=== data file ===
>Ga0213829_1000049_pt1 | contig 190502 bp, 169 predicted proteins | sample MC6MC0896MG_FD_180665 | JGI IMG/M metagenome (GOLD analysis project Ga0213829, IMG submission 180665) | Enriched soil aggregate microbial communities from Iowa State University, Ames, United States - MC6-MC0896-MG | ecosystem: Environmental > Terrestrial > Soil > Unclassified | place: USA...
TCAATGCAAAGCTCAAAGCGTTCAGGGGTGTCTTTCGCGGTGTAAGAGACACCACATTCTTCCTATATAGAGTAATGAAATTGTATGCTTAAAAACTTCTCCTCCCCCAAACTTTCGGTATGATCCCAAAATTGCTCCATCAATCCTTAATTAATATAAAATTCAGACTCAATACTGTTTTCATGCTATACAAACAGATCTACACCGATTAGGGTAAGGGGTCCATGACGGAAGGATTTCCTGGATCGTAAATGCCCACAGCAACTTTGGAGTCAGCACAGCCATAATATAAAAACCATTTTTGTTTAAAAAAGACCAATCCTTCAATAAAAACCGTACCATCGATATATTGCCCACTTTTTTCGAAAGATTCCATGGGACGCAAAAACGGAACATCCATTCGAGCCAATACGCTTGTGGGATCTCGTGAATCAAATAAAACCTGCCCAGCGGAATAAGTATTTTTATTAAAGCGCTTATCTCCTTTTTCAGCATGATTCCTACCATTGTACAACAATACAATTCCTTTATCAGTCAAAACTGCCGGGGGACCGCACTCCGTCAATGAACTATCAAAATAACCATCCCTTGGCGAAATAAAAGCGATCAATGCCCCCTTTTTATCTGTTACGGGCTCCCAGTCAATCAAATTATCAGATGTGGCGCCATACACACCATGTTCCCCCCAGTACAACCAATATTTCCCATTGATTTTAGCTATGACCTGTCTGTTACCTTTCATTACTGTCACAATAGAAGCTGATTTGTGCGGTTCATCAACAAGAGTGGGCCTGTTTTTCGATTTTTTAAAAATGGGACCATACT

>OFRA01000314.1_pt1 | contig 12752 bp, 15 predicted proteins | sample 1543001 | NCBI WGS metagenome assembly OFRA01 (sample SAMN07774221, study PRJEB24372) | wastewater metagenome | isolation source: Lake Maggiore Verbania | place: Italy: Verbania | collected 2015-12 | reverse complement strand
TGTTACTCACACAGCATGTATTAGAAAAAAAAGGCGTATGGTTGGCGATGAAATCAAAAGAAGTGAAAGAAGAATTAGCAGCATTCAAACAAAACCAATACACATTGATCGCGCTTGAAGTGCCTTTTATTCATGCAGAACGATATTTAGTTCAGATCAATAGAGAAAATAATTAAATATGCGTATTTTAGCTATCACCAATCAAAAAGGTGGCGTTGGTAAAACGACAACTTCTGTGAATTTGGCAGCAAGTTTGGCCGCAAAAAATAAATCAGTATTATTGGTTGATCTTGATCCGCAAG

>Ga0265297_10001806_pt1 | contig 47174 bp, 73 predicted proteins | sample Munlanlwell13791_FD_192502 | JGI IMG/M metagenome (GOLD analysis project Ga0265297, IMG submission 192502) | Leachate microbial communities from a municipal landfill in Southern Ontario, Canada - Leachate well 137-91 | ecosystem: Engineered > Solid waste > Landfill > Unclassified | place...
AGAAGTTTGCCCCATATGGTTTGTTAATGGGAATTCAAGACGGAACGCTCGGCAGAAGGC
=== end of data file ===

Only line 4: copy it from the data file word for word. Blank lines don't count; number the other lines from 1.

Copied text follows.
TGTTACTCACACAGCATGTATTAGAAAAAAAAGGCGTATGGTTGGCGATGAAATCAAAAGAAGTGAAAGAAGAATTAGCAGCATTCAAACAAAACCAATACACATTGATCGCGCTTGAAGTGCCTTTTATTCATGCAGAACGATATTTAGTTCAGATCAATAGAGAAAATAATTAAATATGCGTATTTTAGCTATCACCAATCAAAAAGGTGGCGTTGGTAAAACGACAACTTCTGTGAATTTGGCAGCAAGTTTGGCCGCAAAAAATAAATCAGTATTATTGGTTGATCTTGATCCGCAAG